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Tibet: Features Education and Society TWA President speaks on gender equality and women's empowerment

TWA President speaks on gender equality and women's empowerment

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2016-yangchen-dolmaDharamshala — The main aim of the Tibetan Women's Association (TWA) was of a political nature and involved fighting for what was theirs: Tibet. However, as the years went by, "we realized that this was very difficult but at the same time we had to see that Tibetan's in exile had access to education and other facilities,"said Dolma Yangchen, President of the TWA.

"First of all, we need to keep our identity alive, for that we have to preserve and promote our culture, religion, language. It is not possible for the government alone to handle all these things so our women's association felt they had a duty to get involved in social service wherever it was necessary," she added.

Dolma further elaborated on the environmental situation, "the Chinese are destroying the Eco-system in Tibet. The life of the nomads has completely changed because they are not allowed to live their lives as accustomed to, they have shifted from their familiar grasslands to the towns." She stressed on the importance of preserving the Eco-system and advocating the problems in Tibet.

"We advocate these situations to the world. We cannot go personally, neither can we send them money. The only thing is that we try to reach these people by seeking help through the people of the world, the United Nations, EU." she mentioned.

On enquiring about the status of gender equality in the Tibetan community and the biggest difficulty faced by Tibetan women today, the TWA President spoke of issues faced by women worldwide on the family front. The concern seemed to be notions held about the working mother. "In some ways we are equal, in many ways, we are equal because right from education onwards, there isn't any difference made by neither the parents nor the government. Girls can go study as much as they like, just like the boys."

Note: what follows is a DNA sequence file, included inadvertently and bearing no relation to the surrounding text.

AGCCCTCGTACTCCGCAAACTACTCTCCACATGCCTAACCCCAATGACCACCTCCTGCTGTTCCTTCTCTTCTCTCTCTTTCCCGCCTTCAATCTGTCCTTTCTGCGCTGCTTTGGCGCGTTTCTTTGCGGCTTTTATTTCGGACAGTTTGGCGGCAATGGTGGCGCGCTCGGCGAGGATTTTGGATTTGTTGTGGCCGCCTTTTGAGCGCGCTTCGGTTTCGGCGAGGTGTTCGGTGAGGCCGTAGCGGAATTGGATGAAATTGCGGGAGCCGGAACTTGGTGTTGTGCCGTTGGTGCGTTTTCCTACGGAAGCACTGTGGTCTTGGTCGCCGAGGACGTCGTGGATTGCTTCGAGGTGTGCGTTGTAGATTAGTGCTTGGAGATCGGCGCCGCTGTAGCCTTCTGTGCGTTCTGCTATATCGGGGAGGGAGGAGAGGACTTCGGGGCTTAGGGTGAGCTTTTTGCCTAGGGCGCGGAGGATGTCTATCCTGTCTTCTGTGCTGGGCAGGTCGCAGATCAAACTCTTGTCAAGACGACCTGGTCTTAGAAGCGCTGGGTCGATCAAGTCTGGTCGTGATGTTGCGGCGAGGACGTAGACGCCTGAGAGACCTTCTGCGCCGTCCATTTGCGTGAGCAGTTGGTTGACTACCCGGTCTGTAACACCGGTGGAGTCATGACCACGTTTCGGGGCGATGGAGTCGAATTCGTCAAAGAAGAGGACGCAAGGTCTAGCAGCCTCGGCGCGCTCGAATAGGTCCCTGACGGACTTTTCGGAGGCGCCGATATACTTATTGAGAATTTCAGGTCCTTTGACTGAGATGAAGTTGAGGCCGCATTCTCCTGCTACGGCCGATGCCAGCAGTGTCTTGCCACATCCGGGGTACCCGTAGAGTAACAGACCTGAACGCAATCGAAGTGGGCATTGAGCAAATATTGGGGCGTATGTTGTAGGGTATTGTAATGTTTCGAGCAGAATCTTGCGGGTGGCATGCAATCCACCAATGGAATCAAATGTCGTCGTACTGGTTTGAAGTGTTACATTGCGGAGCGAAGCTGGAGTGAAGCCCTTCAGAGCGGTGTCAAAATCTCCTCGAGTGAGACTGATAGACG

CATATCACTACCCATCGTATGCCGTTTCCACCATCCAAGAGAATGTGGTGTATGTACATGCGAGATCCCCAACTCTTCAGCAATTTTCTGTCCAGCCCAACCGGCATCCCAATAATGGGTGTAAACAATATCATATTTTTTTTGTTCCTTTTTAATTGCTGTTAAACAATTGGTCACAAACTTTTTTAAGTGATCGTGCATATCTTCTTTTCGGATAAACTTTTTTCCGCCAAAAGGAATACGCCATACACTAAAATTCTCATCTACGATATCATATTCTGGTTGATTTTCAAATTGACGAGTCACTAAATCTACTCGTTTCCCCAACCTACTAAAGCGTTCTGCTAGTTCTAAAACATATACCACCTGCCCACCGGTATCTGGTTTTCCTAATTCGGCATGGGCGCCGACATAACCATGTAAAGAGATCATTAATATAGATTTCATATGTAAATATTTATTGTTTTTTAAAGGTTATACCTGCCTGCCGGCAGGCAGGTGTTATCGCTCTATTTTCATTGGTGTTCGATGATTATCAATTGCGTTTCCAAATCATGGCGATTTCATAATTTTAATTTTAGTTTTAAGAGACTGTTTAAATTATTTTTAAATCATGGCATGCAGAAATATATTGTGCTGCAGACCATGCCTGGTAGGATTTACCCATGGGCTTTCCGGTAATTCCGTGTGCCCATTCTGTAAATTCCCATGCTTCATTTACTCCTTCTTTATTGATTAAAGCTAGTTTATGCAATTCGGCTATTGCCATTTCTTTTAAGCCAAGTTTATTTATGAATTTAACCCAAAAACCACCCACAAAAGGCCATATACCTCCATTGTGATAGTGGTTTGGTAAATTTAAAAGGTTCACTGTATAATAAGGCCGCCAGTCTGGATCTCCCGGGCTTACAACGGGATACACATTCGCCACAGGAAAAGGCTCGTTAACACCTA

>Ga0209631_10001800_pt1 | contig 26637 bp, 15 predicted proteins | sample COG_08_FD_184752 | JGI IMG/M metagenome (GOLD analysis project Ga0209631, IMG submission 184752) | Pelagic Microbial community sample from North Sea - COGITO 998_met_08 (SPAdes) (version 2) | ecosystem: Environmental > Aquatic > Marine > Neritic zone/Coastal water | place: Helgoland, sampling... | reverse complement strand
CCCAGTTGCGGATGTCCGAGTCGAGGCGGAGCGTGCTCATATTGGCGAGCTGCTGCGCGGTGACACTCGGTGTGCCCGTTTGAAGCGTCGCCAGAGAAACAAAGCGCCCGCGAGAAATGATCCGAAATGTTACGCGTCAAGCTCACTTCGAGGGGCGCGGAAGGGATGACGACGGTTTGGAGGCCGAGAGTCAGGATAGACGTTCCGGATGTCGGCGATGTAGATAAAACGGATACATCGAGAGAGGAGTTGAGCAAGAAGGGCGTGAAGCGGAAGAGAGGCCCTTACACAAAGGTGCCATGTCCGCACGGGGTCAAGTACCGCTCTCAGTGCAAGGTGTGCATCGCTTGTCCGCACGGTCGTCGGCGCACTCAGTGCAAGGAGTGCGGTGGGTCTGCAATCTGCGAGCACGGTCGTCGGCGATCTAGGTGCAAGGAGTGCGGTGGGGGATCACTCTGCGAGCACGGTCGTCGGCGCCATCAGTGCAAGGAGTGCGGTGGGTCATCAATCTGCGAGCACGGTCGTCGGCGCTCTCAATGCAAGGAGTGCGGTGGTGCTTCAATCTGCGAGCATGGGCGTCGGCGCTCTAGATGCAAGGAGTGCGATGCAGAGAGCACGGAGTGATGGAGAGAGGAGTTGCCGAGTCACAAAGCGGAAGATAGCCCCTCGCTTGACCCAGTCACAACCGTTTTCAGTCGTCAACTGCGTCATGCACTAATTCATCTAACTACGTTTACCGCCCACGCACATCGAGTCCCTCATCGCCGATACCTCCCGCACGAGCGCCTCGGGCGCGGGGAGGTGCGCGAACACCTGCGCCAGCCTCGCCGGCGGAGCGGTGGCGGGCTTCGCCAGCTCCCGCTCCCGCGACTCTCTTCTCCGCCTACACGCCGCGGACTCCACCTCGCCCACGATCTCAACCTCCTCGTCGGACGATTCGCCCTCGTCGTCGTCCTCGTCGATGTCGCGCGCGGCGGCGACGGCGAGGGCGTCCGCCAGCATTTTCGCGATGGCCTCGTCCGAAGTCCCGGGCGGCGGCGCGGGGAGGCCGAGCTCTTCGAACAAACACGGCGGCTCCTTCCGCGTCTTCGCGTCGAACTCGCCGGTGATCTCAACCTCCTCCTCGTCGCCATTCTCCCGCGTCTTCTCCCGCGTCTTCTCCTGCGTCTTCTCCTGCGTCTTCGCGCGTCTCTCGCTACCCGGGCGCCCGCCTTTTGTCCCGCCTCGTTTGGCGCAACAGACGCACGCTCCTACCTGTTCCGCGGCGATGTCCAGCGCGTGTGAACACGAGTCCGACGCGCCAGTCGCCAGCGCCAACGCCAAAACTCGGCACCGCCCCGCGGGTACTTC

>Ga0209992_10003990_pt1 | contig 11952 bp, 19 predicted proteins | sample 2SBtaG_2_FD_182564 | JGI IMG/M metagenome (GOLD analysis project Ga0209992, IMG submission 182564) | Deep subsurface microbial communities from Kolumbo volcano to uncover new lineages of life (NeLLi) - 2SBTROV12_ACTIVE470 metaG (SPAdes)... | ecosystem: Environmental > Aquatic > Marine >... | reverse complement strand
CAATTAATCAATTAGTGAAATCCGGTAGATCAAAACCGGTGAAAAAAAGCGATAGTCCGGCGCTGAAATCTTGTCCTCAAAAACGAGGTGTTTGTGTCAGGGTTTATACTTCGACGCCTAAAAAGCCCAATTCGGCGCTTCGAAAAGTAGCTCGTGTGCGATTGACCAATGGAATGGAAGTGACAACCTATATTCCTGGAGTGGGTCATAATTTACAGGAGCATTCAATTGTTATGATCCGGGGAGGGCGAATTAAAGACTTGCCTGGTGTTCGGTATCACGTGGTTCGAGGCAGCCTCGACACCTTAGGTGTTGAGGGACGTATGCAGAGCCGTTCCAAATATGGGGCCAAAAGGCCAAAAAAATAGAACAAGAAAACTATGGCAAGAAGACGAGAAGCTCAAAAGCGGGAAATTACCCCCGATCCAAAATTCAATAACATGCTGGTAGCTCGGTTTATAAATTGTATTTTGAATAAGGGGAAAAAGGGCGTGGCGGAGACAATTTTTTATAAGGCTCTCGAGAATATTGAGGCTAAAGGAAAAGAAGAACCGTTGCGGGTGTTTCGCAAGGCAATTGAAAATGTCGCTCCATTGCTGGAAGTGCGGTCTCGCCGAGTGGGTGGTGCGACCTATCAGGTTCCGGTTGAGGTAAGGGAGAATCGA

However, the main difference lies when girls are required to think twice between starting a family and being a working woman. "So, if you get married early, you'll have a family and so being a working woman, you'll have to think a lot because you'll have to take care of your family as well as you have to see that your work is done properly in the office. If your husband is cooperative, then he may share work at home, otherwise, a woman has to face a lot of hardships."

Dolma went on to explain this internal conflict as the reason behind declining birth rates. Younger couples having less children is detrimental for the Tibetans as "there are fewer of us to begin with". Out of the 1.2 in existence, several have been killed by the Chinese and 150 have self-immolated. "If the younger generation does not produce children, then the Tibetan population will suffer a lot. But at the same time, we cannot force anybody to have more children, we are only trying to encourage them by supporting them financially."

As an organization that represents half of the exiled population, she listed a few steps taken by the TWA to empower the female community successfully. Women who are new to the country are taught to tailor over a period of 18 months and are also given a monthly stipend. "On completion of the course, they are quite independent, they get a certificate and then they can start earning, they are empowered." she informed. In addition to tailoring, these girls are also given Math and English classes lasting for an hour each.